Phacelia distans, Distant Phacelia
Scientific Name: Phacelia distans
Common Name: Distant Phacelia
Also Called: Caterpillar Phacelia, Caterpillar Weed, Distant Scorpion-weed and Wild Heliotrope.
Family: Hydrophyllaceae (Boraginaceae, Hydrophylloideae), the Waterleaf Family
Synonyms: (Phacelia cinerea, Phacelia distans var. australis)
Duration: Annual, perennial;
Size: Clambering to 2½ feet or more.
Growth Form: Forb/herb; decumbent, erect, stiff glandular hair.
Leaves: Green; leaf shape highly variable, bipinnate or pinnatifid, plants with few large leaflets others with several small leaflets.
Flower Color: Blue, bright blue; flowers small, attractive, corolla funnel- or bell-shaped, whitish to blue, fruit a capsule.
Flowering Season: February to May; March to May in California.
Elevation: 1,000 to 4,000 feet.
Habitat Preferences: Common under and in bushes for support, along washes, foothills and slopes, clay or rocky soils. California; North Coast Ranges, Sacramento Valley, San Joaquin Valley, Central Western California, Southwestern California and East of Sierra Nevada.
Recorded Range: In the United States Phacelia distans is native to the southwest in; AZ, CA and NV. Introduced in WI and MA. Also native to Baja California and northern Mexico. In Arizona it is found throughout most of the state above 3,500 feet, few records in the northeast part of the state.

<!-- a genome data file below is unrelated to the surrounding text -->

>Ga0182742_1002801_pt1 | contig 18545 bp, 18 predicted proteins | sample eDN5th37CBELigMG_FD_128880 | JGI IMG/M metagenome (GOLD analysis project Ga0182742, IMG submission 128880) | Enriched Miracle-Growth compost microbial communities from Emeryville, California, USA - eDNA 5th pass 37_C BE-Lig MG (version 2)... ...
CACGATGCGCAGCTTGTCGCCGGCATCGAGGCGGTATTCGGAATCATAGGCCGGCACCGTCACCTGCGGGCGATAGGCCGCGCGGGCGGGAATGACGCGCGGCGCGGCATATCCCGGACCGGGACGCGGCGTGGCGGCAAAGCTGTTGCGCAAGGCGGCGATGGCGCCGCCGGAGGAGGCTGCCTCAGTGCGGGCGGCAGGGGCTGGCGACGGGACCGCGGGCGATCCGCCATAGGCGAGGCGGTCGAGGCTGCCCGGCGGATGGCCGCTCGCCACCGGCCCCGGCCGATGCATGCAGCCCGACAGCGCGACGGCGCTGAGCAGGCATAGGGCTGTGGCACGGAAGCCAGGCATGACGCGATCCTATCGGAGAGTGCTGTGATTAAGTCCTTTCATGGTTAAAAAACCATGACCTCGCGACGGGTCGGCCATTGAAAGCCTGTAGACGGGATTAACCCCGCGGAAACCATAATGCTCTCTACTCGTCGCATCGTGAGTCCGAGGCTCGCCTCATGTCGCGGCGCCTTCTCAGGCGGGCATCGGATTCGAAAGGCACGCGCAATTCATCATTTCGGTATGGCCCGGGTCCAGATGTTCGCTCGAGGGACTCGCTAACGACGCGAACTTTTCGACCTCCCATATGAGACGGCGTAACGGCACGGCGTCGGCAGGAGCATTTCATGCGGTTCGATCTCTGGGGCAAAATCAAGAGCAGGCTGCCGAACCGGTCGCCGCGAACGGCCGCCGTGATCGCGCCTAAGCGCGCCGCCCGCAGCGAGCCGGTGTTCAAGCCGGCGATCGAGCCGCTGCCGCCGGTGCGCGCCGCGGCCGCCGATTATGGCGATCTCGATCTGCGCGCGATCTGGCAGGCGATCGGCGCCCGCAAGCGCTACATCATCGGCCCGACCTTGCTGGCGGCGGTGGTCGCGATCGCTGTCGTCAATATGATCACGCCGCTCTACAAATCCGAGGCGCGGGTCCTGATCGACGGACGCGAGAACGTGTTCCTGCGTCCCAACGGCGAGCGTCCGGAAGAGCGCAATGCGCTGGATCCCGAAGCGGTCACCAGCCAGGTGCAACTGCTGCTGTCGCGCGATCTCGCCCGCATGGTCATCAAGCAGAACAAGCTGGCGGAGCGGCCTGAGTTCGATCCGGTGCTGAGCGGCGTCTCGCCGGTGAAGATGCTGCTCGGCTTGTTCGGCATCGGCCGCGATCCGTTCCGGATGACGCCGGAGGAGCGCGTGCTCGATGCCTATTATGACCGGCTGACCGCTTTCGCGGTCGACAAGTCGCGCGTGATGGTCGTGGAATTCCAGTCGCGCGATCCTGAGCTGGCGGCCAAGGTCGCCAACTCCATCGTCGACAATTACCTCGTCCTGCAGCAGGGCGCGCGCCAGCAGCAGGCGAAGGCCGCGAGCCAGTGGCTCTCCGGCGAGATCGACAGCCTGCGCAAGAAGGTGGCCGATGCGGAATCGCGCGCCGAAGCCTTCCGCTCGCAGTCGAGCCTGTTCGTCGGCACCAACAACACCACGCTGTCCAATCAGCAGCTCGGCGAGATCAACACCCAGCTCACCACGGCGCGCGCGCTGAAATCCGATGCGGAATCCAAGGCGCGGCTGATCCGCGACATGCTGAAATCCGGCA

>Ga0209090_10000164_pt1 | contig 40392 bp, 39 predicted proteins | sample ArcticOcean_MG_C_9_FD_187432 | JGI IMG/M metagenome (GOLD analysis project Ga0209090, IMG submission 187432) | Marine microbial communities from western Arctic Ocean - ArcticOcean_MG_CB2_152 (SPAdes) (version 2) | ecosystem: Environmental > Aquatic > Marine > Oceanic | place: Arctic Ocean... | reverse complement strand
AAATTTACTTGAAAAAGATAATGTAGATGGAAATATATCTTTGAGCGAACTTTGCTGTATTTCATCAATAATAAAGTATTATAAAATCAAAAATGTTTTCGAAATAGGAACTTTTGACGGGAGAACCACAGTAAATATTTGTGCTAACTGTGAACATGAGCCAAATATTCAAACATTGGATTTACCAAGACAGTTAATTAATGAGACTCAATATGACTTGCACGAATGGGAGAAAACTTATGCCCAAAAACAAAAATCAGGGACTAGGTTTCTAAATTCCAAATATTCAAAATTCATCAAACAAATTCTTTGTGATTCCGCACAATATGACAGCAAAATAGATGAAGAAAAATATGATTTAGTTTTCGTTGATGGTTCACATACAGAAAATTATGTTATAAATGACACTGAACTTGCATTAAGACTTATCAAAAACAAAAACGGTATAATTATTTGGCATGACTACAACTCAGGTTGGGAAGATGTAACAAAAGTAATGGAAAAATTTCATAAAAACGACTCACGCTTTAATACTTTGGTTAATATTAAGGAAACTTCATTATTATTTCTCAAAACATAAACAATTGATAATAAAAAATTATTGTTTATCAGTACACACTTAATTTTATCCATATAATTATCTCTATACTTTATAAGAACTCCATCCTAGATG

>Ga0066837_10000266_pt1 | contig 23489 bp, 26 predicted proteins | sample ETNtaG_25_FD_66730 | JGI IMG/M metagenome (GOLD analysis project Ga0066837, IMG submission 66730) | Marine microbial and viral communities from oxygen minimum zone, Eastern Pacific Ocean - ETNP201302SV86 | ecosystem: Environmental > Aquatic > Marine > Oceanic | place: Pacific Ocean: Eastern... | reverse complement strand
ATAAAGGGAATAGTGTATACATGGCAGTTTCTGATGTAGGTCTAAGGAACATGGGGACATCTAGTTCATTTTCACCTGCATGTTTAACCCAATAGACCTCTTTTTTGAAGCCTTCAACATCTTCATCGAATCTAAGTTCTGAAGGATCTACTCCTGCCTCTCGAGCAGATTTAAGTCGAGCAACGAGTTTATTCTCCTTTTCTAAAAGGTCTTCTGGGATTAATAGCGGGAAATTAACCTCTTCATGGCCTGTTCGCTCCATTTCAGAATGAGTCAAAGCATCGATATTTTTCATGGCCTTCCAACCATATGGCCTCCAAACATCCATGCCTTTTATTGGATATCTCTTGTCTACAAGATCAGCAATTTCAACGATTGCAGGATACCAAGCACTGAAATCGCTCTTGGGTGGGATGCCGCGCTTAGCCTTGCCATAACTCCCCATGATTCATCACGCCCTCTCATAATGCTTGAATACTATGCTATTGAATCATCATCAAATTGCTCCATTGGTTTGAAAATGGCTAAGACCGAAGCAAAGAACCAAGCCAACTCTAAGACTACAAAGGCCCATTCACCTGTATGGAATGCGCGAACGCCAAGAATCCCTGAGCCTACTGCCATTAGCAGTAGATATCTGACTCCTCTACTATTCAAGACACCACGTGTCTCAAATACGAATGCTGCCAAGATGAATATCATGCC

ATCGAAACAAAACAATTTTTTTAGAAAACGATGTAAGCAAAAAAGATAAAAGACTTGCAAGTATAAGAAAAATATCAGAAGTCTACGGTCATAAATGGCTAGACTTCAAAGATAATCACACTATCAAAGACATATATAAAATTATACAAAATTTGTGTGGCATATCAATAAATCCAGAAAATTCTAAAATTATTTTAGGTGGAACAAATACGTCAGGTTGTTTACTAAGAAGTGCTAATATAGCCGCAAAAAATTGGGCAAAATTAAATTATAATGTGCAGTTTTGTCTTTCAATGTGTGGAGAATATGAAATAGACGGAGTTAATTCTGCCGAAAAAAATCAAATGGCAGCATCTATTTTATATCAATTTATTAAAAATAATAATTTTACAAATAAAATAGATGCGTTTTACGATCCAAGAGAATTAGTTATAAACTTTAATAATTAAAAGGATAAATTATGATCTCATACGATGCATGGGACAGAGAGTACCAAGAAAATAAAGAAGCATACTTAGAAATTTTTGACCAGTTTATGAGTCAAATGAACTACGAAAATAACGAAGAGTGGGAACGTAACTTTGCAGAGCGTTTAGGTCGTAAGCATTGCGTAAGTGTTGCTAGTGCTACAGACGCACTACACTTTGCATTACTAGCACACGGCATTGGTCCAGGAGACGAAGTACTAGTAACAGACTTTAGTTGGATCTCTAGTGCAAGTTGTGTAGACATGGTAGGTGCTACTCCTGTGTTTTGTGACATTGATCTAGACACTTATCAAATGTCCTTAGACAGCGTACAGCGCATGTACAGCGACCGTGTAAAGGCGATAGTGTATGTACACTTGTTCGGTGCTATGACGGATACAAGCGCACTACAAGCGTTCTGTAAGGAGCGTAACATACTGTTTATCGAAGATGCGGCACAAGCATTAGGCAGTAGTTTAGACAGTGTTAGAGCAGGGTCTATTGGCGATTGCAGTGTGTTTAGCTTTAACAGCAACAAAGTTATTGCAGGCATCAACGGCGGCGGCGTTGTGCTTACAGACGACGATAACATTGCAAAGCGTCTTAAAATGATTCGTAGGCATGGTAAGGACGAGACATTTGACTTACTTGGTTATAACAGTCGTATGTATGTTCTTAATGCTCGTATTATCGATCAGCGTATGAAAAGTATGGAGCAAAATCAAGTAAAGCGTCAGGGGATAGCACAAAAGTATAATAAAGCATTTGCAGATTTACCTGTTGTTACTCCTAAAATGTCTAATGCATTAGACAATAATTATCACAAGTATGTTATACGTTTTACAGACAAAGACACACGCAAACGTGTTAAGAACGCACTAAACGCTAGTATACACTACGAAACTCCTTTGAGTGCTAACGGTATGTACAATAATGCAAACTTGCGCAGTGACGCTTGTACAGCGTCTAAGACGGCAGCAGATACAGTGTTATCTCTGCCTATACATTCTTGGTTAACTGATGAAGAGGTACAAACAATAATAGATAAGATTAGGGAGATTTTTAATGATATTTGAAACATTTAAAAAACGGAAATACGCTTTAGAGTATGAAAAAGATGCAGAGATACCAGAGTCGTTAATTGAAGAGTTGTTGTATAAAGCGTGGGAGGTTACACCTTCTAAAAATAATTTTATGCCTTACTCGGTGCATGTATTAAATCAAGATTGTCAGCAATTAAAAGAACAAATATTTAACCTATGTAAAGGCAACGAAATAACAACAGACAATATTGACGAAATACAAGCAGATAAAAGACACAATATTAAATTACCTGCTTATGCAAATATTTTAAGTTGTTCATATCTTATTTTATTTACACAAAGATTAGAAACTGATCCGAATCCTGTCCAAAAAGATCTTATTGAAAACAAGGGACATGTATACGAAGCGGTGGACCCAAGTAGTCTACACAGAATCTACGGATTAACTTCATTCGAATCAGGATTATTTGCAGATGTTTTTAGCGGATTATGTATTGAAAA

U.S. Weed Information: No information available.
Invasive/Noxious Weed Information: No information available.
Wetland Indicator: In North America Phacelia distans has the following wetland designations; Arid West, OBL; Northcentral & Northeast, UPL; Western Mountains, Valleys, and Coast, OBL.
OBL = Obligate Wetland, almost always occur in wetlands;
UPL = Obligate Upland, almost never occur in wetlands.
Threatened/Endangered Information: No information available.
The Plant List includes 186 scientific plant names of species rank for the genus Phacelia. Of these 184 are accepted species names.
Kawaiisu Food (Vegetable) Leaves steam cooked and eaten as greens. See ethno-botanical uses at Native American Ethnobotany, University of Michigan, Dearborn.
In Southwest Desert Flora also see Desert Bluebells, Phacelia campanularia; Cleftleaf Wildheliotrope, Phacelia crenulata; Varileaf Phacelia, Phacelia heterophylla; Kaweah River Scorpion-weed, Phacelia magellanica and Lacy Phacelia, Phacelia tanacetifolia.